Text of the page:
Excerpts from: American Healthcare Fascialism from Mises Daily by Thomas J. DiLorenzo
. . . The problems of the American healthcare system are caused entirely by the fact that the government subjects the system to massive interventions, some of which are fascist in nature, while others are socialist.
In 1992, the Hoover Institution published an essay by Milton Friedman titled "Input and Output in Medical Care," in which Friedman documented how, at the beginning of the 20th century, about 90% of all American hospitals were private, for-profit enterprises. State and local governments then began taking over the hospital industry. So, by the early 1990s only about 10% of all American hospitals were private, for-profit enterprises. Socialism characterizes at least 90% of all hospitals. Many other hospitals have received government subsidies, and with the subsidies come reams of regulation, making them fascist by definition.
"The problems caused entirely by the fact that the government subjects the system to massive interventions, some of which are fascist in nature while others are socialist."
The effect of this vast government takeover of the hospital industry, Friedman documented, is what any student of the economics of bureaucracy should expect: the more that is spent on hospital care, the worse the quality and quantity of care become, thanks to the effects of governmental bureaucratization. According to Friedman, as governments took over an ever-larger share of the hospital industry (being exempt from antitrust laws), hospital personnel per occupied hospital bed quintupled, as cost per bed rose tenfold. . .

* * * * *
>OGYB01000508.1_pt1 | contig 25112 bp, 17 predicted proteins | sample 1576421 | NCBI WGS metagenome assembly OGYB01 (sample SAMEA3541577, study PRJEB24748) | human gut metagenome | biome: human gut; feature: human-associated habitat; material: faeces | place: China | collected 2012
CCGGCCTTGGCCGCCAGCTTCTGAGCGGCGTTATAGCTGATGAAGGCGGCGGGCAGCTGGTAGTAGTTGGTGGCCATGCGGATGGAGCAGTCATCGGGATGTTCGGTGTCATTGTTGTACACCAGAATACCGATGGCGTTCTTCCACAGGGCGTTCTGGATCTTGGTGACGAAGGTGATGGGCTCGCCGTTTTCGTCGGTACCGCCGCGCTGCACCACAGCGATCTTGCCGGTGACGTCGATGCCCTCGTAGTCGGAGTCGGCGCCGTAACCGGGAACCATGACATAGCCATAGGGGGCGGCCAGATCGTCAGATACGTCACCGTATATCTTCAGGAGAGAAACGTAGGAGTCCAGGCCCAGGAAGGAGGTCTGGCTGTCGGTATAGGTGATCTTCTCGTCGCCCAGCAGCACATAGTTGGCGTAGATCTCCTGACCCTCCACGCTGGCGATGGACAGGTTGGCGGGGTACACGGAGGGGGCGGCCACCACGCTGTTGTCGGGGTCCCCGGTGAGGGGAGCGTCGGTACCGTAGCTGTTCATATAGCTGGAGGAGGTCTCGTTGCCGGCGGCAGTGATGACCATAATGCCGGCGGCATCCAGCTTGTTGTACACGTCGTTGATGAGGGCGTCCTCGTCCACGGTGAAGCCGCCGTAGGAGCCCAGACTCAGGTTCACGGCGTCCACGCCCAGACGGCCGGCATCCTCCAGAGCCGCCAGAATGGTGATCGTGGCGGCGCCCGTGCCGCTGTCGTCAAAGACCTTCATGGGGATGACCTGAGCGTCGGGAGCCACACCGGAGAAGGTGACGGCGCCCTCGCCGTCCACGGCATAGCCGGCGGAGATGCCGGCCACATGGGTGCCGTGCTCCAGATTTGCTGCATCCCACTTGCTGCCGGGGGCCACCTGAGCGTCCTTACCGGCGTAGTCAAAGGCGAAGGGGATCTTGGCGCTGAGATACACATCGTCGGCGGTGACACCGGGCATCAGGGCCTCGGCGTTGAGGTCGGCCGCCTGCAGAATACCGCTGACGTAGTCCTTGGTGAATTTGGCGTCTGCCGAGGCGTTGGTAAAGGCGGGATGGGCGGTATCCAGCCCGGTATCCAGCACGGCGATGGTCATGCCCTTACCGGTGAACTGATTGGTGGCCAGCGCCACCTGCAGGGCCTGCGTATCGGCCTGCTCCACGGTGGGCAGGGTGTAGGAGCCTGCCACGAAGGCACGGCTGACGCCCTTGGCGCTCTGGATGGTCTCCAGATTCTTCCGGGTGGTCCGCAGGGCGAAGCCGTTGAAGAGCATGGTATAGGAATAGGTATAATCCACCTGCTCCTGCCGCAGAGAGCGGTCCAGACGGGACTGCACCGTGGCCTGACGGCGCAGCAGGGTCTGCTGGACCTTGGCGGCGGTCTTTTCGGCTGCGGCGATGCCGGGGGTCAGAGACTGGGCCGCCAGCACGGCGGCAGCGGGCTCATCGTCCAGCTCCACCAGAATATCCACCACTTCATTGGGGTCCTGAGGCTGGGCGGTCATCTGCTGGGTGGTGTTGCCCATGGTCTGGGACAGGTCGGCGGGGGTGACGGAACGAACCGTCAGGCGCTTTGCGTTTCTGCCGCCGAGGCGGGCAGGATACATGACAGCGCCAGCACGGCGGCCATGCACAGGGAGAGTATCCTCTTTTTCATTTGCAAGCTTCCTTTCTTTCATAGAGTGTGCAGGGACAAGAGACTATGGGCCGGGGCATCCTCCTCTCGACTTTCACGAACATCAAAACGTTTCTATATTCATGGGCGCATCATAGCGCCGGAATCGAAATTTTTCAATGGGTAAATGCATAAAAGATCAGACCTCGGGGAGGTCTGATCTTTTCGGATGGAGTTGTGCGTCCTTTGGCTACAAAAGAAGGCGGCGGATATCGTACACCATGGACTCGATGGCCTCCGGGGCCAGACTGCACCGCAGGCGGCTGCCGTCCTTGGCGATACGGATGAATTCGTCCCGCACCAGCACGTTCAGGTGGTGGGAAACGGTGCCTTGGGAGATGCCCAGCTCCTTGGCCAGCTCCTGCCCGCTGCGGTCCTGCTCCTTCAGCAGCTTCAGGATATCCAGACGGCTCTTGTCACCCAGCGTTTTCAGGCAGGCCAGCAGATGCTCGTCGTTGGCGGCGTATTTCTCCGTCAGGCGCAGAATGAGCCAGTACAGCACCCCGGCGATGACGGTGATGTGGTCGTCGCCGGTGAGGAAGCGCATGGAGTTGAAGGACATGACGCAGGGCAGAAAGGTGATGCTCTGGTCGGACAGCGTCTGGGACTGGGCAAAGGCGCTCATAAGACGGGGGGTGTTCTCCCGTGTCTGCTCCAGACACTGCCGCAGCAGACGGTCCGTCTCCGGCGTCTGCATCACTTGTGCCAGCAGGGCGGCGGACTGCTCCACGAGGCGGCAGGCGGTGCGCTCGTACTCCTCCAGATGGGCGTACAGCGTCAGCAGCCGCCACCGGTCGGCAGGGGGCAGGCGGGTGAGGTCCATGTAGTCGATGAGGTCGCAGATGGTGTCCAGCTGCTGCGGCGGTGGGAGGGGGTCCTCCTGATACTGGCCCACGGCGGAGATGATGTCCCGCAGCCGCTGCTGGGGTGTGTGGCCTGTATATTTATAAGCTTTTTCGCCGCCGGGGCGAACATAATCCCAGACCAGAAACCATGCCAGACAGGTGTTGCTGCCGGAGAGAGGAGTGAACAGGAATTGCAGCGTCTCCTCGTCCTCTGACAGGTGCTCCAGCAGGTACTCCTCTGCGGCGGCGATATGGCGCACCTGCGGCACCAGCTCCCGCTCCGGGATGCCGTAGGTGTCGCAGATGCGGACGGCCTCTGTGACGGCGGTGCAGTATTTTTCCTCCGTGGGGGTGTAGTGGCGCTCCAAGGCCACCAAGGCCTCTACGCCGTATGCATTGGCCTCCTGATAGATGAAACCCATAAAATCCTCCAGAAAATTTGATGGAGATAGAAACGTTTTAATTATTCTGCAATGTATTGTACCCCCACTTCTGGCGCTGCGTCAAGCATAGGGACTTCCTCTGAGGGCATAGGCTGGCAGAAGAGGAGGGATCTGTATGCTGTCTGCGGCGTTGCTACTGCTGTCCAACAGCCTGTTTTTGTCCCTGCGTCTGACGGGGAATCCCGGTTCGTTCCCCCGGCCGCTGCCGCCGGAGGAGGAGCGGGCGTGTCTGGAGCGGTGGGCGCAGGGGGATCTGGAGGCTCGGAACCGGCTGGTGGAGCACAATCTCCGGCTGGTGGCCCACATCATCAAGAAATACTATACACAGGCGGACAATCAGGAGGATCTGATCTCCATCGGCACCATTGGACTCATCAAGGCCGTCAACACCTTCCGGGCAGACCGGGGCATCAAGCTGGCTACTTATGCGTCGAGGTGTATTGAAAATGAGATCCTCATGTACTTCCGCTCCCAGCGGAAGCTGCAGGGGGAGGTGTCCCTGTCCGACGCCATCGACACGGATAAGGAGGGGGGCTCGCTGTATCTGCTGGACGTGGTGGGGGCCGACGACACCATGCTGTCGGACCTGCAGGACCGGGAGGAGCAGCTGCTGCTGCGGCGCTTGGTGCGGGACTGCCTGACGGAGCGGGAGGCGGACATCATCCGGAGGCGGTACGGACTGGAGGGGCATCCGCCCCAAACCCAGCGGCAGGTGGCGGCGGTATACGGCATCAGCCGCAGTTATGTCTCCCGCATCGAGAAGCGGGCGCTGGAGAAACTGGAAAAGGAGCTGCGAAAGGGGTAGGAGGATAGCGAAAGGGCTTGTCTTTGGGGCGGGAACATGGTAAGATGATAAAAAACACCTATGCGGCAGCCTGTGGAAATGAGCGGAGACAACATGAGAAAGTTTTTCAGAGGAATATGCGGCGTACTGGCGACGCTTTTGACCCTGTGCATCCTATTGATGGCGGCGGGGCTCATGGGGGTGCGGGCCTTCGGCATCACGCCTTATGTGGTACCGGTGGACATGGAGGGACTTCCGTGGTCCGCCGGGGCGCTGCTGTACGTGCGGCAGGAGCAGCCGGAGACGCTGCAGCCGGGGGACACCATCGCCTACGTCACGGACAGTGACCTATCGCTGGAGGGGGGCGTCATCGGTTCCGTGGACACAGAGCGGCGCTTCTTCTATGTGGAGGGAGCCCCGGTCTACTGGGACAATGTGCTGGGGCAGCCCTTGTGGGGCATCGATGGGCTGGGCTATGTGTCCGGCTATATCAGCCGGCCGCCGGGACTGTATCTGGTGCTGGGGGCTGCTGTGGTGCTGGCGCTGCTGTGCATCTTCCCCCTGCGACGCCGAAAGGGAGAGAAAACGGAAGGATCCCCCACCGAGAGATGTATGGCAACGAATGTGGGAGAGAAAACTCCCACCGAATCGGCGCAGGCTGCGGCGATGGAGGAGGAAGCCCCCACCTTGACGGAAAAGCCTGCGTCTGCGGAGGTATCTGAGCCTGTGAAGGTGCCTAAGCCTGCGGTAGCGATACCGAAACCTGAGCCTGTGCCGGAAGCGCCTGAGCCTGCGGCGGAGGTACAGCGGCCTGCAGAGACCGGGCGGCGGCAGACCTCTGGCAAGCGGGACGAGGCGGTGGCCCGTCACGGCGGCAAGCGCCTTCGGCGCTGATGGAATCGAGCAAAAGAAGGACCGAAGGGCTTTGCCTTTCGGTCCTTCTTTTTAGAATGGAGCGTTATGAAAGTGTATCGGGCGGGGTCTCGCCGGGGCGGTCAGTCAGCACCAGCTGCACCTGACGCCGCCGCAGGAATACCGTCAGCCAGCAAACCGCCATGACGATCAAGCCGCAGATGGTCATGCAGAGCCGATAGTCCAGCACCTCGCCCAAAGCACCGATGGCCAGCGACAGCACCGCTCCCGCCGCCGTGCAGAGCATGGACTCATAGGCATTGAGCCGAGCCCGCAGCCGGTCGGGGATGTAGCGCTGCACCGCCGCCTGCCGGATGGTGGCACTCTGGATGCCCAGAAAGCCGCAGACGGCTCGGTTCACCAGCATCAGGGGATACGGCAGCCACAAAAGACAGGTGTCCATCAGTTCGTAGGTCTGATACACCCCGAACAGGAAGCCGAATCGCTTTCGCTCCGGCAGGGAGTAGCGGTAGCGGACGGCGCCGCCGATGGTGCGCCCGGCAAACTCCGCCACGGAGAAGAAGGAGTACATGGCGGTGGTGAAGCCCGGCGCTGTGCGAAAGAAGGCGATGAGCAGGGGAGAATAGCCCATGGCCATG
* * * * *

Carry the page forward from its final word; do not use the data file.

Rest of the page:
"The U.S. medical system, in large part, has become a socialist enterprise," Friedman ended. Friedman also once suggested a syllogism to explain the bizarre spectacle on display today of responding to problems caused by healthcare socialism with even more healthcare socialism.
The syllogism goes as follows:
1. Socialism has been a failure everywhere it has been tried;
2. Everyone knows this; and
3. Therefore, we need more socialism.
Layers of regulation plague every aspect of medical care and health insurance in America. In the health-insurance industry, for instance, each state imposes dozens of regulatory mandates on health insurers, requiring them to include coverage of everything from massage therapy to hair implants. . .